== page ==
Listen, I know it’s shorts and shells. And for 31 other fanbases, they’re discussing the can’t-miss sleeper. Don’t put this guy on the practice squad. He’s not making it. That forum fodder feels like it officially marks the start of a new season.
But in Pittsburgh, history shows that whoever emerges as a sleeper begins to pop up now, not just in training camp.
Think back to two of the team’s biggest sleepers of the last several years. Eli Rogers and Mike Hilton. Yes, they made plays in training camp, leading to a role on their side of the ball and overall, successful careers that far exceeded expectations. But their path began in the spring and in both cases, teammates noticed the talent they had. Who better to judge than the guys who go against them each day?
In the summer of 2015, Rogers was the name on everyone’s mind.
“Eli caught a lot of eyes, he did a lot of good things…I definitely see him a lot,” then-linebacker Terence Garvin told PennLive’s Jacob Klinger.
Martavis Bryant and QB Tajh Boyd heaped similar praise on Rogers, a UDFA at the time. His rookie season was short-lived after suffering a foot injury during training camp but he bounced back the following year, again catching everyone’s attention.
“Just my opinion, I think Eli looks real good,” Markus Wheaton told Steelers Nation Radio in June of 2016. “He’s a guy that’s obviously been here, but we didn’t get to see much of him last year because of the injury and all of that stuff. But I think he’s grown just from camp last year to this time this year.”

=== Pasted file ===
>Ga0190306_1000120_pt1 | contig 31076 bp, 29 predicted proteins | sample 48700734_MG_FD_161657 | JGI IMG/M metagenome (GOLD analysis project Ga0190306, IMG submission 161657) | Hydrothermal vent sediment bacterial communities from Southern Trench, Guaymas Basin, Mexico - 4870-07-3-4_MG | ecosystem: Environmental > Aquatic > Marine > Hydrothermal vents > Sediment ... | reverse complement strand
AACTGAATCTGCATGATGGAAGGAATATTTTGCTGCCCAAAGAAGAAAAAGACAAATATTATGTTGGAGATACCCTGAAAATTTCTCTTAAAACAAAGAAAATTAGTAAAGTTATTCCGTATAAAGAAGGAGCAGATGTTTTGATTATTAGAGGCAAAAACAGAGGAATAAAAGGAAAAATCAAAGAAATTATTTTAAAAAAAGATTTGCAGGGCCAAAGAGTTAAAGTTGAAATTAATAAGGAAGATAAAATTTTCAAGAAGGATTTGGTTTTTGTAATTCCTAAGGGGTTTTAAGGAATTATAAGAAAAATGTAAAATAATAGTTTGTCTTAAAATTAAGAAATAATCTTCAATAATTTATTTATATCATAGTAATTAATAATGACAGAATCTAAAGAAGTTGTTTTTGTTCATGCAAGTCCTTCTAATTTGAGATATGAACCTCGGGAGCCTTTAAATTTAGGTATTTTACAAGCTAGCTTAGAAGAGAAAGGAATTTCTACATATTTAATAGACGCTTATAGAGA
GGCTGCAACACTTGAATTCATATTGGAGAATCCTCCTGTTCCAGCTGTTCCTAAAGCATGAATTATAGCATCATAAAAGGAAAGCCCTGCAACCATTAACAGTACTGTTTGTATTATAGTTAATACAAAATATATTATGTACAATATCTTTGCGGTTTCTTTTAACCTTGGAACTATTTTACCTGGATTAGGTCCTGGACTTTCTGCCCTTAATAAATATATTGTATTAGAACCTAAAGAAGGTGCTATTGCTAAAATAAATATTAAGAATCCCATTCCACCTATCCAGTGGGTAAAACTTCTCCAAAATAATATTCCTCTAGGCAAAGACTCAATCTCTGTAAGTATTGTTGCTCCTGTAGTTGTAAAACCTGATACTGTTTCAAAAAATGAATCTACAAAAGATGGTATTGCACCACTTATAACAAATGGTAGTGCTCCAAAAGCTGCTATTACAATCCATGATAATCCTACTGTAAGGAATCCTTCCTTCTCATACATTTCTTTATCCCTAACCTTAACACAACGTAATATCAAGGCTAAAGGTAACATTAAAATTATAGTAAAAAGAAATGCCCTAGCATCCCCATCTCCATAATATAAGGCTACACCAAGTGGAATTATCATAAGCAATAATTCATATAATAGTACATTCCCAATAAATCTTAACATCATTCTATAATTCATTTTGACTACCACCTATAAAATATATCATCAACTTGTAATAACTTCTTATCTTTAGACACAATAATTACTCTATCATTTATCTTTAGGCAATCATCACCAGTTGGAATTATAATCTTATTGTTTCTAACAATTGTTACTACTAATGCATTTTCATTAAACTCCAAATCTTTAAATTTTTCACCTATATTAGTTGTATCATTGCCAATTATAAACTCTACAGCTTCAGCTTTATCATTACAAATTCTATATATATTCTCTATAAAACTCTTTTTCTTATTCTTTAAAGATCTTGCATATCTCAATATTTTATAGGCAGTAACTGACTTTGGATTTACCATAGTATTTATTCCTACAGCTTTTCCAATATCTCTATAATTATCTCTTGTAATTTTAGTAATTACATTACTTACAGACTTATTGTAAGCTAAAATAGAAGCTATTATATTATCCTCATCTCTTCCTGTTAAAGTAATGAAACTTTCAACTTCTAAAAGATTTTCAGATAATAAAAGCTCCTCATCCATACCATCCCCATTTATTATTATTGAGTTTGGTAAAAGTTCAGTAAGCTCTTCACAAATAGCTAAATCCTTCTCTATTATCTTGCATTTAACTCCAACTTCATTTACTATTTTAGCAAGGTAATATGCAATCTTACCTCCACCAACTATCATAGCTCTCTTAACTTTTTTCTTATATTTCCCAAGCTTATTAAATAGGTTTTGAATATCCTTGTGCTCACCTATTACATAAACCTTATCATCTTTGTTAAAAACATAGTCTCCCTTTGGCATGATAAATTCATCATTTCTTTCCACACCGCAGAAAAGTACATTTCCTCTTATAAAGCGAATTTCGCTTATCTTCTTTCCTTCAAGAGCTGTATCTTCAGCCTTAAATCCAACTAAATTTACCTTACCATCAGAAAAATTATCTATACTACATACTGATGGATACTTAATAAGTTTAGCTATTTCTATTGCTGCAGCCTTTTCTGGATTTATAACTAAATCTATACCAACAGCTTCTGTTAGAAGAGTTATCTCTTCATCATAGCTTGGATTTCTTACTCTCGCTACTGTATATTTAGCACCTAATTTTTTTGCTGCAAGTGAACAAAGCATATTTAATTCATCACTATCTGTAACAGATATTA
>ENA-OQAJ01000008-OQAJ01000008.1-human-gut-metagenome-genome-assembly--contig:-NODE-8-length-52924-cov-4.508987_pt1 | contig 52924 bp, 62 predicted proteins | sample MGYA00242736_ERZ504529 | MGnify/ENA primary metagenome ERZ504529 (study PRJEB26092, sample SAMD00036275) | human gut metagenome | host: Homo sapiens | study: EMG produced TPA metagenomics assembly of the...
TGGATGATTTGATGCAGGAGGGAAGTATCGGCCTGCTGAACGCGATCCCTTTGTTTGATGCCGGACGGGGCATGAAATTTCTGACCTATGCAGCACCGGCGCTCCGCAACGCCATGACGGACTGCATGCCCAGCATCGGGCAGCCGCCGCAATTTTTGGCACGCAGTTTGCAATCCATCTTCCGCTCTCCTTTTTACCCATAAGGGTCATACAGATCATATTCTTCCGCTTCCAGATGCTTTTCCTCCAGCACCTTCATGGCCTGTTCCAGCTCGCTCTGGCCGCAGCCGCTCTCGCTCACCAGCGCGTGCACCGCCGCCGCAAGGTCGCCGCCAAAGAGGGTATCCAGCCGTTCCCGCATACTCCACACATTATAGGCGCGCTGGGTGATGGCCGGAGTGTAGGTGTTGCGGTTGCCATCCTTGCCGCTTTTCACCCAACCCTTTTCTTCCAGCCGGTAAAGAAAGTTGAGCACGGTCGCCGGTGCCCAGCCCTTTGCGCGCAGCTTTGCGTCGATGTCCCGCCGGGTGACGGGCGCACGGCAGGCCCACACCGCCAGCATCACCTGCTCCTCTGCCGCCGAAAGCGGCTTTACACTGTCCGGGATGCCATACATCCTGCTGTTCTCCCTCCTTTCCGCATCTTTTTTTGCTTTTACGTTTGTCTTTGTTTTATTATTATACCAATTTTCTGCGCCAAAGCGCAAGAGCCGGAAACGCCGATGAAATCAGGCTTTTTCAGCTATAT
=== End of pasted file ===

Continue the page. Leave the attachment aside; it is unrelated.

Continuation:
Healthy, Rogers made the team and contributed in a big way. He finished the year with 48 receptions for nearly 600 yards, both numbers third on the team, and three scores. His touchdowns tied for 2nd most of any Steeler, trailing only Antonio Brown. And he remains on the team, though very much on the roster bubble heading in 2019. He’ll battle Ryan Switzer for the #6 WR spot.
Hilton was a similar story. Signed to the practice squad late in 2016, he was inked to a futures deal the following winter. By the spring, it was obvious he had talent and emerged with a starting role in the Steelers’ nickel defense. Again, teammates took notice, even ones who didn’t generally go one-on-one with him.
“Also, (first-year cornerback) Mike (Hilton),” Ramon Foster told the team website of his initial OTA impressions. “No. 40, the DB, I had to ask Kevin Colbert about him, who is this guy? He’s comfortable going with the No. 1s. He’s a guy that’s always making a play. He’s shifty, he doesn’t look rattled.”
Let’s remember that Hilton wore #40 and how positively ugly that number looked on him. #28 is infinitely better.
By Week 2 of the 2017 season, Hilton became the full-time starter at nickel and one of the most consistent players in the secondary, though he ended last season on a rockier note and his future is a bit uncertain. Still, a diamond in the rough and great find by the front office.
It’s always had to pinpoint who that player is. Maybe it’s someone in the secondary like Dravon Askew-Henry, signed after the draft, or at edge rusher like JT Jones, brought over from the AAF. That’s the fun part of this time of year, finding out who that next gem might be.